This article was published in the March 18, 2016 issue of the Allegheny County Bar Association Lawyers Journal.
On September 8, 2015, Judge Smail, Court of Common Pleas of Westmoreland County, issued an Order and Opinion in D.P. and B.P. vs. G.J.P and A.P., which may cause the Pennsylvania Supreme Court to review the constitutionality of Pennsylvania’s Grandparent Statute, 23 Pa.C.S. 5325, Subsection 2. This statute grants standing for grandparents to seek partial custody where the parents have been separated for at least six months, or have commenced a divorce action.
This case was appealed, and transferred directly to the Pennsylvania Supreme Court, where a decision has yet to be made. The principal question on appeal appears to be whether conferring automatic standing on grandparents to seek custody of their grandchildren violates the fundamental rights of otherwise fit parents.
In D.P. and B.P. vs. G.J.P and A.P., paternal grandparents pursued custody of their grandchildren citing they had standing under 23 Pa.C.S. §5325(2). The parents in this case are divorced, but jointly filed a motion to dismiss the grandparents’ action for custody. They argued that §5325(2) violates their due process and equal protection rights under the United States Constitution’s 14th Amendment. In his Opinion, Judge Smail granted the parents’ motion to dismiss and agreed that §5325(2) does violate the parents’ due process and equal protection rights when fit parents jointly make the decision to exclude grandparents from their children’s lives.
Judge Smail further opined that §5325(2) infringes on parents’ fundamental rights as it permits a court to “override the otherwise valid decision of one or both separated parents with no required finding of unfitness.” Judge Smail distinguished §5325(2) from Subsections (1) and (3) of the statute, which grants standing to grandparents in instances of serious emotional trauma; whereas, Subsection (2) permits grandparents to seek standing simply because of marital status. Judge Smail questions whether “the mere fact of separation” gives the “fair assumption that the child is without proper parental supervision or care” to warrant grandparent intervention.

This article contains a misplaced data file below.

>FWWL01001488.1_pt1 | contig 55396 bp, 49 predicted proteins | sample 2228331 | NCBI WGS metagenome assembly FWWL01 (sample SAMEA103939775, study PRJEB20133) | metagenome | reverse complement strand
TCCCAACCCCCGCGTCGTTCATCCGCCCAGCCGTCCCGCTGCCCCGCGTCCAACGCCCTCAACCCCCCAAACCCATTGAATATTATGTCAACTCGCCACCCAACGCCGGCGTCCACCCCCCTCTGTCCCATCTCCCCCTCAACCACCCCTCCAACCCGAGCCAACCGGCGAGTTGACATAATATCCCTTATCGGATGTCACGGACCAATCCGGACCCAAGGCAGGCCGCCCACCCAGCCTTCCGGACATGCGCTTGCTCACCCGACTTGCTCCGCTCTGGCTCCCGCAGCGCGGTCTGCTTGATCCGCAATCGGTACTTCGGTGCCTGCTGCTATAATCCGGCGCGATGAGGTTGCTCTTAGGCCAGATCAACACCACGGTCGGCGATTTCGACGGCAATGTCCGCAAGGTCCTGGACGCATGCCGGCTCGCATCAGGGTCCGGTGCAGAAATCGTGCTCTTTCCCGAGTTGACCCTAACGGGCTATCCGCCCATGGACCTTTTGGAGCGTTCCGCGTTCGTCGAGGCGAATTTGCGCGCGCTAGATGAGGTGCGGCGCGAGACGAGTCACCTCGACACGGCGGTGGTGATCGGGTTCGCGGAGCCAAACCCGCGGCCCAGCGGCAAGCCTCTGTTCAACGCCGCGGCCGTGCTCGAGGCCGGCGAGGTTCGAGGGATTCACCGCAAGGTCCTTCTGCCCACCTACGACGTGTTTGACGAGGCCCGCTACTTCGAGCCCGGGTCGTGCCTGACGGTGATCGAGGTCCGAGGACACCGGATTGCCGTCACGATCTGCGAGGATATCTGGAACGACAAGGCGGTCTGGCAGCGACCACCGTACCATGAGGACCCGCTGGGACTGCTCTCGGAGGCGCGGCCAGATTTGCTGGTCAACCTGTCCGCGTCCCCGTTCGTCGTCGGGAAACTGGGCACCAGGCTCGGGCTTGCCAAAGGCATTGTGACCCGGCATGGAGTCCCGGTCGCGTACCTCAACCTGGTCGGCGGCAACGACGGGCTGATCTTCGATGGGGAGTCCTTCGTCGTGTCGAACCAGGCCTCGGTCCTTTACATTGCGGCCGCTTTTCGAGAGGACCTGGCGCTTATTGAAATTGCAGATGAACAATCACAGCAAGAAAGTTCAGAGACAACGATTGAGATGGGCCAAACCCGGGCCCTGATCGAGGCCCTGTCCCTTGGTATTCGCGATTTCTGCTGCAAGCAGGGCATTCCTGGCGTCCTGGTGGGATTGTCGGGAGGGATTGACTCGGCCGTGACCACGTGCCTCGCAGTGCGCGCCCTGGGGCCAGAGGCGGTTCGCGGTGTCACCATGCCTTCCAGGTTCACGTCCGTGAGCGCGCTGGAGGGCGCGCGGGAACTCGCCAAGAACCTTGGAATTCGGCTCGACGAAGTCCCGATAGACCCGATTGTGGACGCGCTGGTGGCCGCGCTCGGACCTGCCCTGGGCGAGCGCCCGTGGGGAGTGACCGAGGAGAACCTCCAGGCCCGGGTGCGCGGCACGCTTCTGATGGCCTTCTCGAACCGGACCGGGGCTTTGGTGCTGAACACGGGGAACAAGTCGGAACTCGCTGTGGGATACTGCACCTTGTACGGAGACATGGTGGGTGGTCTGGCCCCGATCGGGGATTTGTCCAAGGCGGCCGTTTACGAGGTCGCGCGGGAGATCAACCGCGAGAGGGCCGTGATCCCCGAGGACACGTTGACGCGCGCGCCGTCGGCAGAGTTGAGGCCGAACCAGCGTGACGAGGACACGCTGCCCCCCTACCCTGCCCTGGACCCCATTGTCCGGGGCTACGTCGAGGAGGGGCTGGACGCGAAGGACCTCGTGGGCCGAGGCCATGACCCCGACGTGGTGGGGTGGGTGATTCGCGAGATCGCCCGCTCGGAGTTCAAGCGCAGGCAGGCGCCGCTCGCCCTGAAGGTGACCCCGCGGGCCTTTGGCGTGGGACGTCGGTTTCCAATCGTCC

Judge Smail noted that while predecessor grandparent statutes have been found constitutional, the Pennsylvania Supreme Court has not specifically ruled on the constitutionality of current §5325. He further distinguished the following Pennsylvania cases which have addressed the constitutionality of the predecessor grandparent statutes.
- In Hiller v. Fausey, 904 A.2d 875 (Pa. 2006), the Pennsylvania Supreme Court held that the grandparent statute did not violate due process, as it was narrowly tailored to provide standing to grandparents whose child had died.
- In Schmehl v. Wegelin, 927 A.2d 183 (Pa. 2007), the Pennsylvania Supreme Court found that the predecessor grandparent statute did not violate a parent’s equal protection rights when paternal grandparents sought custody after a mother had denied visitation to them following the divorce. Despite this, Judge Smail points to Justice Cappy’s Dissent in that case as persuasive. The Dissent suggested that in upholding the statute on equal protection grounds, courts are finding that divorced or separated parents are inherently less fit to parent in comparison to married parents. Id at 192-193.
Ultimately, Judge Smail confirms two key distinctions from this case to the past case law: (1) the parents are asserting both due process and equal protection rights have been violated, and (2) these parents agree that the grandparents should not have standing. Judge Smail finds it “dubious at best” to direct that grandparents may automatically have standing even when parents, who are merely separated or divorced, agree to limit grandparent contact with their children. The Judge acknowledges that §5328 provides factors to determine whether it is in the best interests of the child for the grandparents to have actual custody, but it appears he believes §5325(2) still permits the Court to ignore the parents’ wishes.
Finally, Judge Smail cited that other states have considered parents’ wishes in granting grandparent visitation. Specifically, California’s Code indicates there is a rebuttable presumption that grandparent visitation is not in the best interests of the child when the parents agree there should be no visitation. Cal. Fam. Code §3103(d).
It will be interesting to see how the Pennsylvania Supreme Court handles this case. It can choose to decline consideration of the constitutional issues, remand the case back to Judge Smail to develop a record, and/or make a finding regarding the constitutionality of the statute. Further, it will be interesting to see whether this decision impacts only cases where the parents agree, or whether it will have an impact on cases where only one parent wishes to exclude the grandparents. No matter the result, those of us practicing family law will be keeping a close eye on its outcome, as any change to the statute could have an immense impact on grandparents’ rights.
Dorothy C. Wolbert is Co-Chair of the Family Law practice at Burns White, with experience in a wide range of simple and complex divorce, custody and support matters, as well as collaborative cases. She can be reached at email@example.com.